The US on Wednesday (August 19th) called for Iraq to dismantle non-government "armed groups" that have "undermined national sovereignty", ahead of a visit to Washington by Iraqi Prime Minister Mustafa Kadhemi.
"Armed groups not under the full control of the prime minister have impeded our progress," said Secretary of State Mike Pompeo. "Those groups need to be replaced by local police as soon as possible."
Pompeo was speaking at a press conference in Washington with Iraqi Foreign Minister Fuad Hussein, ahead of Kadhemi's meeting with President Donald Trump.
He did not specify which groups he was referring to, but Kadhemi, who took office in May, faces challenges from factions of the Popular Mobilisation Forces (PMF), a coalition of paramilitary groups with close ties to Iran.
His visit to Washington comes amid weekly attacks attributed to the groups against US and international coalition installations and assets in the country.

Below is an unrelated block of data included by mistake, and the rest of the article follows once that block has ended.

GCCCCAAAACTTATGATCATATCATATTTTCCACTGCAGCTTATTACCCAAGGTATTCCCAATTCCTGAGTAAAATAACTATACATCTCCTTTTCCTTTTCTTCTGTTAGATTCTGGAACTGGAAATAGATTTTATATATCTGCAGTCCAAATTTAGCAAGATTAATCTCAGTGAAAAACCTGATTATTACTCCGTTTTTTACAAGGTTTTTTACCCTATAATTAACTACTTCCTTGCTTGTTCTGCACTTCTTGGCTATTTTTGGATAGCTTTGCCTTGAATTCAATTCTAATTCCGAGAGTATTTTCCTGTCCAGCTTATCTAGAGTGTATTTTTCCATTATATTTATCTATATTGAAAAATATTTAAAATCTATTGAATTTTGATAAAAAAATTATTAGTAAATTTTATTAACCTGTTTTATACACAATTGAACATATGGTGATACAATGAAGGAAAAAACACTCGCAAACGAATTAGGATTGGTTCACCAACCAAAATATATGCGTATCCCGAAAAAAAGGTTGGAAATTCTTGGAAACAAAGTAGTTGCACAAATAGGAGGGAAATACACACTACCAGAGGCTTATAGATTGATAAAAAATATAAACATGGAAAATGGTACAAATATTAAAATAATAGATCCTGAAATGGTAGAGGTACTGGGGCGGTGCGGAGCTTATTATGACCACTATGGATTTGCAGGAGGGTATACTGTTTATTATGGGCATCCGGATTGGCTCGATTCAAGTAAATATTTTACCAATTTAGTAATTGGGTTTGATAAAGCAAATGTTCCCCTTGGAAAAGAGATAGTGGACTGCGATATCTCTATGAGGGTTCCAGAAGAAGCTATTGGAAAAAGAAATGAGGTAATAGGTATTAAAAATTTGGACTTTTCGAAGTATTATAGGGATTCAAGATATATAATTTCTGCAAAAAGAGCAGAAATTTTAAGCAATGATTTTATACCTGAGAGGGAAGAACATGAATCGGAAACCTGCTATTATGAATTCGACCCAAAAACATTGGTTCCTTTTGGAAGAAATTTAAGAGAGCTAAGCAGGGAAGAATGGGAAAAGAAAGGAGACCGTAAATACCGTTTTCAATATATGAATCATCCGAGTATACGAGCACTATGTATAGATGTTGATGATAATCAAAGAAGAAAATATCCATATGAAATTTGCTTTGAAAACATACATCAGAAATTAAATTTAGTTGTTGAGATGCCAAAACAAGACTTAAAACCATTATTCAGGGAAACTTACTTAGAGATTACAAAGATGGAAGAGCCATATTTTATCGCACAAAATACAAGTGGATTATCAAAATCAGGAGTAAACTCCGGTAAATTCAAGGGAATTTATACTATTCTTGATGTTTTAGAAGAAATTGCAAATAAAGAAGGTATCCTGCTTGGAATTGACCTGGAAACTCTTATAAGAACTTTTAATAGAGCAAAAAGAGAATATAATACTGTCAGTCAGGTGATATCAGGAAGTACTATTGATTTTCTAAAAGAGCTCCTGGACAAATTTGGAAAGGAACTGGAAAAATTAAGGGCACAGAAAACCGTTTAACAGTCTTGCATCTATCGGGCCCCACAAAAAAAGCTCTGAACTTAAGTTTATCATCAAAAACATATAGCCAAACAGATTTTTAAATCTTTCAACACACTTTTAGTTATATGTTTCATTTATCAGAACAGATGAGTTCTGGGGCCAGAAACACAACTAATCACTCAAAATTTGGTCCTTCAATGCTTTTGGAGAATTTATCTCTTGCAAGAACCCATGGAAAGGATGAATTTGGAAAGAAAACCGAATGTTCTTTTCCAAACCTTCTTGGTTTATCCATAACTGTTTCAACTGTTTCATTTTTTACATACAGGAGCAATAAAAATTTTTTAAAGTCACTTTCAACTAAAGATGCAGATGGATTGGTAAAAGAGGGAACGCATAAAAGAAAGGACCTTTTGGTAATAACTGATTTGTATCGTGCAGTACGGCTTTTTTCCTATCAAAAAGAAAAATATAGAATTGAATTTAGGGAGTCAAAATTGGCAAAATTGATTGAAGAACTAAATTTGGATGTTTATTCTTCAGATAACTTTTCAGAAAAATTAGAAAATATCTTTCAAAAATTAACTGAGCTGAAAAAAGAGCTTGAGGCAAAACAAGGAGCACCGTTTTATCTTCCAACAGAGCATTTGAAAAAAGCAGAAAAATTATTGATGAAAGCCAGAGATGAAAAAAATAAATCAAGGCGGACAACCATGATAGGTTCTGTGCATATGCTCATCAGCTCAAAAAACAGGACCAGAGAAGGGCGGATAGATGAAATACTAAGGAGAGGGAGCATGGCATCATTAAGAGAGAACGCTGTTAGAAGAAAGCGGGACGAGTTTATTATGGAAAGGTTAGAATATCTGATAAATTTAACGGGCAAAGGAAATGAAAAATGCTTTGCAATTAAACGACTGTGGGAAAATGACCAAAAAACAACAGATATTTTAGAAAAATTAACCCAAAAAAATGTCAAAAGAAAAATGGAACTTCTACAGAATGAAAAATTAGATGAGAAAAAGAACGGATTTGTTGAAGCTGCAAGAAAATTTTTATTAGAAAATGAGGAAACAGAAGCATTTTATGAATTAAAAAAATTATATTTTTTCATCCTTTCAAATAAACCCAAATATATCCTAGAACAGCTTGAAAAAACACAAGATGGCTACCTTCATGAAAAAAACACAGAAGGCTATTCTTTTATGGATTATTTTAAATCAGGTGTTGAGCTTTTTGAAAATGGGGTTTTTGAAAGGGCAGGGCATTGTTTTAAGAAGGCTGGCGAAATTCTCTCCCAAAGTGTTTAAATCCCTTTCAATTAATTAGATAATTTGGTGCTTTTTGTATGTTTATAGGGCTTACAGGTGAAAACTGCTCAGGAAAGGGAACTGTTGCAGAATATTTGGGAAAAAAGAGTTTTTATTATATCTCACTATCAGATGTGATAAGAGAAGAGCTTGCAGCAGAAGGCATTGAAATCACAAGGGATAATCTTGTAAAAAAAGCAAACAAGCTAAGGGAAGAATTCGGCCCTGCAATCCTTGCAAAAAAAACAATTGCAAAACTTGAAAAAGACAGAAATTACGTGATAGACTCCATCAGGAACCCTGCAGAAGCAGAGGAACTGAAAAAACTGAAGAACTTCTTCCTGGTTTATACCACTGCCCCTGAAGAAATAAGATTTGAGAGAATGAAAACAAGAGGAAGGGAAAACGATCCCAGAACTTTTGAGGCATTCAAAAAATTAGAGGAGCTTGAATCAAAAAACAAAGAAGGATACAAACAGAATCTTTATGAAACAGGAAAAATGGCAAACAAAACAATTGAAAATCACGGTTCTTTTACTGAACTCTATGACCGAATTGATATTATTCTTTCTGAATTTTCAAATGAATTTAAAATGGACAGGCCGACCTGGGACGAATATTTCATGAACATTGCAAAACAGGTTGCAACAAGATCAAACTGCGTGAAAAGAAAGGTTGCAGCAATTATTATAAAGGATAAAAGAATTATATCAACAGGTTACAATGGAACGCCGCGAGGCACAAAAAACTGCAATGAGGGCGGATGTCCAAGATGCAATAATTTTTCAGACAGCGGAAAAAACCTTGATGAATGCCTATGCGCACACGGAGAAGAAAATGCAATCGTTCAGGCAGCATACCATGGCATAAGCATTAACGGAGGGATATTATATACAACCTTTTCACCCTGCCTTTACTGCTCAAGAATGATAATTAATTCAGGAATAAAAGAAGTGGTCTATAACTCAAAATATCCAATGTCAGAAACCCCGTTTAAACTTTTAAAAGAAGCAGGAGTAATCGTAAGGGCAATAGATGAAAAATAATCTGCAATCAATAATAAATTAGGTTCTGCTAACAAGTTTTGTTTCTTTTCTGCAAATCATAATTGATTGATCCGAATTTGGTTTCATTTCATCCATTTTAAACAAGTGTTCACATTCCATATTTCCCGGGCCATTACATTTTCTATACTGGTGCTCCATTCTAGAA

Pompeo said he had assured Hussein the US would help Iraq toward this end.
"We talked about how the US and Iraq can work together to make Iraq more safe and stable," he said.
Pompeo said the US is committed to supporting the official Iraqi security forces "to curb the power of militias that have for far too long terrorised the Iraqi people, and undermined Iraq's national sovereignty".
The two countries have been conducting a "strategic dialogue" since June as the US seeks to reduce its military presence there.
Asked about the plan for cutting the 5,000 US troops now in Iraq, Pompeo said he had no numbers and urged people "not to focus on that".
The continuing US presence, focused on fighting "Islamic State of Iraq and Syria" (ISIS) remnants, will be a key issue when Kadhemi meets Trump.